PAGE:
Plant Powered

Hull Street indoor urban farm launches sales in September.

While most farmers fight daily against the peccadilloes of ever-abrasive Mother Nature, Trevor Ferguson battles only market demands and water flow inside his hydroponic urban farm.

In 2016, Ferguson started his tech-driven farming business Nouveau Farms in the quiet of his basement. An engineer by day, Ferguson says he began researching how to grow his own food after he realized that imported, out-of-season produce was not what he wanted to feed his family. 

Once the left-brained Ferguson started learning about hydroponics, he was hooked. For those unfamiliar with the ’ponic world, this type of horticulture forgoes soil and instead uses mineral nutrient solutions, light, oxygen and filtered, fresh water to grow plants as much as 50% faster than those grown in the great outdoors.

“When you start eating those greens and those herbs, you can taste the difference,” Ferguson says. “It sort of changed my whole perspective.”

Ferguson started with an eight-tower wall garden, growing microgreens, salad greens and herbs like mint, chive and basil. “I’m originally from the Bahamas and we had fruit trees in the backyard,” Ferguson says. “I would go and get mangoes right off the tree, so that’s where that connection comes from.” 

While still working his 9 to 5 as a natural gas infrastructure development manager, Ferguson carved out time for hydroponic training courses, moving his small underground operation into his garage. He started the commercial rollout of Nouveau Farms in January. As of Tuesday Sept. 1, you can order your microgreens and mint directly from Ferguson’s 800-square-foot Hull Street indoor farm. 

“I surely hope this turns into a full-time thing,” Ferguson says. “I am building this for the long run, making long-term investments. People who go into farming know it isn’t to get rich quick, I won’t become a millionaire.”

Ferguson says when the business launched at the beginning of 2020, the goal was to provide major suppliers with bulk orders. “That sort of bottomed out for us.” Like the rest of the world operating during the pandemic, he readjusted his business model. And, a bit serendipitously, Ferguson says he likes this initial direct-to-consumer approach better. 

“People have been so disconnected from their food for such a long time,” he says. “The pandemic has made people realize how important it is to have food security.” Ferguson wishes he were “further ahead” in his rollout plan, simply so he could meet the needs of the people in his community. “One of the things I’m hyper-focused on is that whatever we grow and supply, we need to be cost competitive.” 

So while his salad greens will damn sure be more flavorful than the imported grocery store stuff that’s grown primarily for hardiness, Ferguson isn’t going to charge people an exorbitant price. “If you’re buying a bag of red romaine from me, it will be the same price as any place else,” he assures. 

The Hull Street farm is currently catering to individual consumers, and pledges that all produce is harvested within 24 hours of delivery. Customers can place orders online ( Sundays-Fridays, with free deliveries to those within 15 miles on Saturdays.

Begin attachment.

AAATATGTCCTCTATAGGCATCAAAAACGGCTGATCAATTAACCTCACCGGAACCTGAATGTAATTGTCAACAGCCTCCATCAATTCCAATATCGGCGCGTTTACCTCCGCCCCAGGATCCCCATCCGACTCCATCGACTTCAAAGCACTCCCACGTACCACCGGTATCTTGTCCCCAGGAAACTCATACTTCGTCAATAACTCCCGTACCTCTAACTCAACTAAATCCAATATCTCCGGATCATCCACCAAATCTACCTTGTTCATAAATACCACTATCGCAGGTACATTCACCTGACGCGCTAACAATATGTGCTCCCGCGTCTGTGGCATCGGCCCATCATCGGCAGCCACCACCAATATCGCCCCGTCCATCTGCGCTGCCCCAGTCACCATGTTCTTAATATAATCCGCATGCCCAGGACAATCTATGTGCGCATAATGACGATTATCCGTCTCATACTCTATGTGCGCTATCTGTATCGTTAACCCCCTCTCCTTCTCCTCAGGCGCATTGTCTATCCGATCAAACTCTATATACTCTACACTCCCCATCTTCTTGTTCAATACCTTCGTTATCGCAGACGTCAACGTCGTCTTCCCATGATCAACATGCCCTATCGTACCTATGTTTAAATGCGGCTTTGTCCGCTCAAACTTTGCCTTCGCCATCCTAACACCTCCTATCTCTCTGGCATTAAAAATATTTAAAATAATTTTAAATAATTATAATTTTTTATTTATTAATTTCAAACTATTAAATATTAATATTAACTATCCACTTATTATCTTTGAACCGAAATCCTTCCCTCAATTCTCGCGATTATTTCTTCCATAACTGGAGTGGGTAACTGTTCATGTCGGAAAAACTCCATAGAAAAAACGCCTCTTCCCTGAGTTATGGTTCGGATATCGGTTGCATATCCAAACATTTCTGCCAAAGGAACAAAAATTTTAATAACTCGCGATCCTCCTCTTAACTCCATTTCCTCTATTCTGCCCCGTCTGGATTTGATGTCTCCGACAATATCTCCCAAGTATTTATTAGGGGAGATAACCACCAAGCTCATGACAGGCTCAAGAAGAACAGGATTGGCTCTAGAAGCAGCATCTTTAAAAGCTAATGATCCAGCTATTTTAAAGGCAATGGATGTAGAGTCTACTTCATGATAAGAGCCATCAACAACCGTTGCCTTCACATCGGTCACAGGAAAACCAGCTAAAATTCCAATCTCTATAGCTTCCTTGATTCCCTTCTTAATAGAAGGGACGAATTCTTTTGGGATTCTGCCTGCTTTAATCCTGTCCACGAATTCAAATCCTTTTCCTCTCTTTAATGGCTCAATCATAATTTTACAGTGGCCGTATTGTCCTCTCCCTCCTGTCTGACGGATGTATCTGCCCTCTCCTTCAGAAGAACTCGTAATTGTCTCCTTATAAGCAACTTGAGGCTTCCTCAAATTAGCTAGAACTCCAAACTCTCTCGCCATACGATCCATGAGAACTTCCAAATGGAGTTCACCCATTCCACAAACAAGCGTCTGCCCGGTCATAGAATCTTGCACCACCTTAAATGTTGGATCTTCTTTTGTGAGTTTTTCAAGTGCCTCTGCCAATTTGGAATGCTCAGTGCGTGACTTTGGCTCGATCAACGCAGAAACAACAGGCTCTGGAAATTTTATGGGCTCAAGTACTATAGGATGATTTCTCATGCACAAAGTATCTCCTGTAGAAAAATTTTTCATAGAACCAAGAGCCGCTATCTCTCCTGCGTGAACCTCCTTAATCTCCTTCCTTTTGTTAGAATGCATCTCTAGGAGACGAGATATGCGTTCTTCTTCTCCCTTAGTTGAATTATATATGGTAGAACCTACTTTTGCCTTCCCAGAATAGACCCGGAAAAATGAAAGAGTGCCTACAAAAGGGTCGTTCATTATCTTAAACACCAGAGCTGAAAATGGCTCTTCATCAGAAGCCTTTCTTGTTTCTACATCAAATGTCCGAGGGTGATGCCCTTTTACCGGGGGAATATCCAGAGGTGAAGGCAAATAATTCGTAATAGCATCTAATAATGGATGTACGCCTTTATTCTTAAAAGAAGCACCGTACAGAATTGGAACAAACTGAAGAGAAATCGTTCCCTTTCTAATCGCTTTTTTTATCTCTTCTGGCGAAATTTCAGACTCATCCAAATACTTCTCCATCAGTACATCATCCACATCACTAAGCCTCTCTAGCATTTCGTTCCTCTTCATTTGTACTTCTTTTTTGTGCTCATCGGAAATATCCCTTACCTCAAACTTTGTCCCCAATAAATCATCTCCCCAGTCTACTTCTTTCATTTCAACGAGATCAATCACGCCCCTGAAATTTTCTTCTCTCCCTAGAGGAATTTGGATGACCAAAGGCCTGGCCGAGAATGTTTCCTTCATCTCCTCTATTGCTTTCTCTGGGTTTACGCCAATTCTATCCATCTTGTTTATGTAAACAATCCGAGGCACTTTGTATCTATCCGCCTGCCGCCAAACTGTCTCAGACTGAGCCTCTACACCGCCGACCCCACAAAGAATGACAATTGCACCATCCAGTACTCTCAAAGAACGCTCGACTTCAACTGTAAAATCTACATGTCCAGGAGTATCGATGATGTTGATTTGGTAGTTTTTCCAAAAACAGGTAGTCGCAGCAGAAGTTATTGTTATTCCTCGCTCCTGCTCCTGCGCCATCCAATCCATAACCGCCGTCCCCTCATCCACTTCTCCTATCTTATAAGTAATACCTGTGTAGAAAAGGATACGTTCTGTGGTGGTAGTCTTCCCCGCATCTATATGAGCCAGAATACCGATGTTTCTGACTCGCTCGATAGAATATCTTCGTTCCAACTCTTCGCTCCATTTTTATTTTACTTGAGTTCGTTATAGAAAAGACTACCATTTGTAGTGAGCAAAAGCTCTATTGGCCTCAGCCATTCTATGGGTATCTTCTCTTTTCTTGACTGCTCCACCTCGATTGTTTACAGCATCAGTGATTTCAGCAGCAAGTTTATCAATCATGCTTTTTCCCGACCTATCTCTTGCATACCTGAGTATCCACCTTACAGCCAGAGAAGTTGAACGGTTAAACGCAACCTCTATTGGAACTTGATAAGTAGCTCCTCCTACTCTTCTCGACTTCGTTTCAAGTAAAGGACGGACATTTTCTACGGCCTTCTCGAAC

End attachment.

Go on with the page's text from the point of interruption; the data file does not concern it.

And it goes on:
In addition to the Hull Street business, Ferguson also has his sights set on a truly halcyon, pastoral dream: a sprawling farmhouse located on 7 acres in Varina, situated amongst a vineyard, strawberry patches and a space allotted to weekend farmers markets. 

Only seven minutes from Richmond’s city center, Nouveau Farms & Vineyard consists of three abutting lots, with the farmhouse to the far left, the middle lot devoted to grape-growing and the far lot serving as an active farm open to the public. A huge undertaking, yes, but Ferguson is ready for the challenge. 

“The Varina farm is going to be strawberry heaven,” Ferguson laughs. He says that one impetus to grow his own food was to create the best berries for his daughter. “We would go to the grocery store and she loves strawberries and we would buy them on a weekly basis, but it was really hit or miss.” 

The Nouveau Farms berries will all be hits, with Ferguson using “a bit of hydroponics” plus traditional farming methods to grow his fruits de terre. “We won’t be in the soil – we will use a hybrid version of soil with a mix of peat moss, plus good drainage. And we’ll be feeding nutrients straight to the berries.” 

Ferguson says he will be experimenting with a couple different berry varieties, and will solicit help from the public to choose which berry is best — he’s hoping the farm will be able to institute weekend pick-your-own days for families, too. 

By 2022, Ferguson plans to have weekend farmers markets in addition to events and weddings – the backdrop is a bridal dream. “We’ll have smoothies made of our fresh fruit, people can enjoy a glass of wine and play cornhole,” Ferguson muses.

He can see it now: a weekend reset on the farm before heading back into the city for the daily grind. Now all he needs are some mango trees. 

Follow Nouveau Farms on Instagram for updates about produce, purchasing and when the farm will be ready for strawberry picking. 


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